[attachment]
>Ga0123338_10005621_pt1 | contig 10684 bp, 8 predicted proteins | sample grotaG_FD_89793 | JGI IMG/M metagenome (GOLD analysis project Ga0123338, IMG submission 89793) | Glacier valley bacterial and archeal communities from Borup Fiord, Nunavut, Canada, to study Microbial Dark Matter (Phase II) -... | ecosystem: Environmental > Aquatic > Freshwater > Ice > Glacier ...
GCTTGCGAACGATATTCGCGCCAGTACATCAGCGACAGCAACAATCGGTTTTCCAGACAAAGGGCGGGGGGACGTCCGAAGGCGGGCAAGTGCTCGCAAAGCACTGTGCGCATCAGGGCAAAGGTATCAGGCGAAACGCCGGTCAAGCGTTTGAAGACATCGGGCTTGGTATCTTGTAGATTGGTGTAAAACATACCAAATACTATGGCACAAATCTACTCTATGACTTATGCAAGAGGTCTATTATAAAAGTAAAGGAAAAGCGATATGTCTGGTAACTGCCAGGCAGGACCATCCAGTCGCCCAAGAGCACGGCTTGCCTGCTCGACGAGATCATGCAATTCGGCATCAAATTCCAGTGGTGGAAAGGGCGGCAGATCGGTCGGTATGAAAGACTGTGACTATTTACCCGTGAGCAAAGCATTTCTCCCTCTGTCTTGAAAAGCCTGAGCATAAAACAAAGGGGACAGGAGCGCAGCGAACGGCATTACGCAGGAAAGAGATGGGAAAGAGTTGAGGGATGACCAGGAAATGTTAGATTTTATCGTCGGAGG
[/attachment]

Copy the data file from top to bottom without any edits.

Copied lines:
>Ga0123338_10005621_pt1 | contig 10684 bp, 8 predicted proteins | sample grotaG_FD_89793 | JGI IMG/M metagenome (GOLD analysis project Ga0123338, IMG submission 89793) | Glacier valley bacterial and archeal communities from Borup Fiord, Nunavut, Canada, to study Microbial Dark Matter (Phase II) -... | ecosystem: Environmental > Aquatic > Freshwater > Ice > Glacier ...
GCTTGCGAACGATATTCGCGCCAGTACATCAGCGACAGCAACAATCGGTTTTCCAGACAAAGGGCGGGGGGACGTCCGAAGGCGGGCAAGTGCTCGCAAAGCACTGTGCGCATCAGGGCAAAGGTATCAGGCGAAACGCCGGTCAAGCGTTTGAAGACATCGGGCTTGGTATCTTGTAGATTGGTGTAAAACATACCAAATACTATGGCACAAATCTACTCTATGACTTATGCAAGAGGTCTATTATAAAAGTAAAGGAAAAGCGATATGTCTGGTAACTGCCAGGCAGGACCATCCAGTCGCCCAAGAGCACGGCTTGCCTGCTCGACGAGATCATGCAATTCGGCATCAAATTCCAGTGGTGGAAAGGGCGGCAGATCGGTCGGTATGAAAGACTGTGACTATTTACCCGTGAGCAAAGCATTTCTCCCTCTGTCTTGAAAAGCCTGAGCATAAAACAAAGGGGACAGGAGCGCAGCGAACGGCATTACGCAGGAAAGAGATGGGAAAGAGTTGAGGGATGACCAGGAAATGTTAGATTTTATCGTCGGAGG